display | more...
A French sculptor active in the early twelfth century, one of the great masters of the Romanesque style. Literally nothing at all is known of him, but what can be seen from his works. A single master carved almost all the sculpture in the Cathedral of St Lazarus at Autun, in Burgundy, somewhere around the years 1125 to 1135.

The same hand did some work at the other two great Romanesque abbeys of Burgundy, Cluny and Vézelay. But it is Autun that makes him famous: many many capitals of the columns inside the cathedral, and his masterpiece is the tympanum, the scene depicting the Last Judgement filling the space above the west door.

In a huge semicircular arrangement are the blessed and the damned, the torments of Hell, the company of the angels and the saints, and around them many other small scenes in concentric semi-rings. In the centre of all this is a great Christ in Judgement, enclosed in a mandorla (almond-shaped device), and on the edges of the mandorla are inscriptions praising Christ the lord and light and judge and so on -- and directly at his feet, in the same size, in the centre of the tympanum, is the bold inscription GISLEBERTUS HOC FECIT 'Gislebertus made this'.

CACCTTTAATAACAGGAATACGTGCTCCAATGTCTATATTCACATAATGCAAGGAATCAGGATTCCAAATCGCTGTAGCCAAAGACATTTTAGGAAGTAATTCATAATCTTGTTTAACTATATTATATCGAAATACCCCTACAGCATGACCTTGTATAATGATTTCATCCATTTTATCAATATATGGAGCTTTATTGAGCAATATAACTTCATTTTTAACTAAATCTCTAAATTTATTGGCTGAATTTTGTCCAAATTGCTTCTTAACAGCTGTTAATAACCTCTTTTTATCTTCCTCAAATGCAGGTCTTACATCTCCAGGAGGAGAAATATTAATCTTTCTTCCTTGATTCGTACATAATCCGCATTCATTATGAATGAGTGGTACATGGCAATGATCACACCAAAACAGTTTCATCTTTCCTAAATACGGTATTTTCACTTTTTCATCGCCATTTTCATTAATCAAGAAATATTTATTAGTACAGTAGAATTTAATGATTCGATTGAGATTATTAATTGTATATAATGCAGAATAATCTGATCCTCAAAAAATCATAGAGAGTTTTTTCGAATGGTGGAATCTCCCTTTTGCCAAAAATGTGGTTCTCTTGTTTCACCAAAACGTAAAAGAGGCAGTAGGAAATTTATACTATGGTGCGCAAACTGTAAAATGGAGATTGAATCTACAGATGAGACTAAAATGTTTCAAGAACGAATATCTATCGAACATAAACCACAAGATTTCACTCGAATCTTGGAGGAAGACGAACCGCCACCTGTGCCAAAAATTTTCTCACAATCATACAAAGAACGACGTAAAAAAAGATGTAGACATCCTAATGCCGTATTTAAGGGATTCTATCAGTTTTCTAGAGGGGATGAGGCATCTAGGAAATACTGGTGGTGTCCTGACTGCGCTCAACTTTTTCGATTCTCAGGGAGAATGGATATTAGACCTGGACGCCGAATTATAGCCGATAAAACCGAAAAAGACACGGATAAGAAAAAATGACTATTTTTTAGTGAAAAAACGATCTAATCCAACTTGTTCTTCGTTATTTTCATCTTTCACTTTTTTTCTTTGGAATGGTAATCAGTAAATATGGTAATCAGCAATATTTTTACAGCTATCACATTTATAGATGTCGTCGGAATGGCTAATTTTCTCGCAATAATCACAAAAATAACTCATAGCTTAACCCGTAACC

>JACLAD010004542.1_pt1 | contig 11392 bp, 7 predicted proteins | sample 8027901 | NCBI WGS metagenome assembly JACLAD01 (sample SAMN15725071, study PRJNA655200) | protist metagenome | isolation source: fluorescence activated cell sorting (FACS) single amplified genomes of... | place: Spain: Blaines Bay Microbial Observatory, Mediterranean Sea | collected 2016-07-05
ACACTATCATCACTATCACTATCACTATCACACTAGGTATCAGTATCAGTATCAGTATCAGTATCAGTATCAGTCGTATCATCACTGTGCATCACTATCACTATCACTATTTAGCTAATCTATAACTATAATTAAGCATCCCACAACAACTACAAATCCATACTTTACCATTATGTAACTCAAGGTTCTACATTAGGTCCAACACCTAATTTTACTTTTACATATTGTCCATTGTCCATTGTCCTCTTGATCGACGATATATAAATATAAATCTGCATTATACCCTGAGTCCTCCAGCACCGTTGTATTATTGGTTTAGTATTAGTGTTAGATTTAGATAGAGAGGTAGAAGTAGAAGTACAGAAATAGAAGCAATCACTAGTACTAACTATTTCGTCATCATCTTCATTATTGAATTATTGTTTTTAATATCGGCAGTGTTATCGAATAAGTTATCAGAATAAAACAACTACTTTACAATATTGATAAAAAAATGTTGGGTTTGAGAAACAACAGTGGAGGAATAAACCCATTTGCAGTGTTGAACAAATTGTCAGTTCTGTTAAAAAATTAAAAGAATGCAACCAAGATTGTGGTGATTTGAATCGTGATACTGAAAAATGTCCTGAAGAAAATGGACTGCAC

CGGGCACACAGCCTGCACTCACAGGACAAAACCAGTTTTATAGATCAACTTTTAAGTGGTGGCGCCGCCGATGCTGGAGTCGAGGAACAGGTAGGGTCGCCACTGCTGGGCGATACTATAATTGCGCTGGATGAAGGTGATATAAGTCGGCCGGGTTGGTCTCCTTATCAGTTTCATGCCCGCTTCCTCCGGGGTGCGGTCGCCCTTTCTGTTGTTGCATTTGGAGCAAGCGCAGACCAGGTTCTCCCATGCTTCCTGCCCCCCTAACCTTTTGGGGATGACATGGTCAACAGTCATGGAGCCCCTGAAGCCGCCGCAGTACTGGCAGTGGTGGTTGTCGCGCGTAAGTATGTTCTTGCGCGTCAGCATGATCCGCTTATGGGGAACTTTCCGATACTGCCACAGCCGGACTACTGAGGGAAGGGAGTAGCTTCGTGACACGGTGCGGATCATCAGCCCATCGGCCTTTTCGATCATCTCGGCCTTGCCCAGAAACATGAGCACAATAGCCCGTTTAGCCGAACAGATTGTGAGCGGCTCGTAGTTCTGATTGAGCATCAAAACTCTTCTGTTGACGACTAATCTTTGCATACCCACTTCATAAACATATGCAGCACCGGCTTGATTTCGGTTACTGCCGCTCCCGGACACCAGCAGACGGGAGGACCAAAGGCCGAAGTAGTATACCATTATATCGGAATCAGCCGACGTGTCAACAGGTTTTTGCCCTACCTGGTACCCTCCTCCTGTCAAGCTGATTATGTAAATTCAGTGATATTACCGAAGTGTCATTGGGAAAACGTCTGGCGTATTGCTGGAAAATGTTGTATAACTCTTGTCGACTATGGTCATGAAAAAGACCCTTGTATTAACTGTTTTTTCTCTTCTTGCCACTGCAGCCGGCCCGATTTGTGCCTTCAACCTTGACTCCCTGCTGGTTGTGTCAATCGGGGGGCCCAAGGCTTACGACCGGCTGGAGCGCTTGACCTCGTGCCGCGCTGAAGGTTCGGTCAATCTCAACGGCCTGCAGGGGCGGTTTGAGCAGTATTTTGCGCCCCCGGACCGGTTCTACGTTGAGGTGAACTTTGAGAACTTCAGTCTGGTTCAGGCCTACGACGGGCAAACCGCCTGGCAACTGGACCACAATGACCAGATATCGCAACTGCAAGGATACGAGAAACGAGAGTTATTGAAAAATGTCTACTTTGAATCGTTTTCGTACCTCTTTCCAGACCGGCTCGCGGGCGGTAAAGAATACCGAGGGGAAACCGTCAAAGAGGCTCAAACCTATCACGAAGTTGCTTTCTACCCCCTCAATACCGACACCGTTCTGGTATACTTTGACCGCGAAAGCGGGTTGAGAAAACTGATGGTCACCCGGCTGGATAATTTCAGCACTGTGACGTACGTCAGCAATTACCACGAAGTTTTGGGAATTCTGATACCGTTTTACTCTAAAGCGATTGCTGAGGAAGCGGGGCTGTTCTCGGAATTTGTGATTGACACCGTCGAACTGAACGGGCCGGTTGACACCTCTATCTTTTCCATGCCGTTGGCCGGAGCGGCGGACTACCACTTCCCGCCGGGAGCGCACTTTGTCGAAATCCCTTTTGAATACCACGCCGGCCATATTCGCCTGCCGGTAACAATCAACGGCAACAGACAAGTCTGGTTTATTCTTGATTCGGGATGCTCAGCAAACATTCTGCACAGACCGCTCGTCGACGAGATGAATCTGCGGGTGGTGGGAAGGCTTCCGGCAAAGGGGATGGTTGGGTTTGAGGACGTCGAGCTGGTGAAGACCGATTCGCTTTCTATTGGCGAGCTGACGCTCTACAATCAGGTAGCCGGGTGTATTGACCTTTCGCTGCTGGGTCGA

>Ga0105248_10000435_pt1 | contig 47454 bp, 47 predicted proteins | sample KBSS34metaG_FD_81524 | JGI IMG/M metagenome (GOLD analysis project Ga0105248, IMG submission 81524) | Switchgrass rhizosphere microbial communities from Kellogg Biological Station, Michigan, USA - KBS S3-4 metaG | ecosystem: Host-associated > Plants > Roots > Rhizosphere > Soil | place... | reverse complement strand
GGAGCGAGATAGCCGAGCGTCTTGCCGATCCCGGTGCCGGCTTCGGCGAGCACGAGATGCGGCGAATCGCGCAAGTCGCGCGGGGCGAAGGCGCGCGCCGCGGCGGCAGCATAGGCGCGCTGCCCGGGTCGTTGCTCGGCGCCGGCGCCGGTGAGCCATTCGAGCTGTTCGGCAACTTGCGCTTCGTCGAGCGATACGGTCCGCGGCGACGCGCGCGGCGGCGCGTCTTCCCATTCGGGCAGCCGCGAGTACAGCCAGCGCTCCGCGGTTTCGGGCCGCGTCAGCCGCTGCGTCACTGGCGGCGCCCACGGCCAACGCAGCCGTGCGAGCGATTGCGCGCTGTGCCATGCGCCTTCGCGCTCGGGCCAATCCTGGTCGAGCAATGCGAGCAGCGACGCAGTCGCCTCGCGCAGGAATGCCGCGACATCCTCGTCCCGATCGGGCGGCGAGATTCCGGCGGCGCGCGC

It is so prominent that he must have been regarded as a star attraction in his own day. Other artists of the period also signed their work, but none in such a commanding way.

In England at the same time, church sculpture still had the archaic, forced stiffness of the Anglo-Saxons and Vikings, or the Cycladic. It was bas-relief, it lacked proper perspective. Yet Gislebertus created fully rounded, living, fleshy figures: still mediaeval, but sensuous and moving. The gargoyles and monsters are horribly fearsome, by dint of being realistically in scale for the poor creatures they attack. And there are tender, close-up depictions of the human: one of the most reproduced is Eve, holding her hand up to her mouth to whisper.

Gislebertus, Sculptor of Autun, one of the greatest sculptors of any age, seems to be poorly served on the Web, but this particular image may be seen at

Thanks wertperch for reminding me the word was 'mandorla'.

Log in or register to write something here or to contact authors.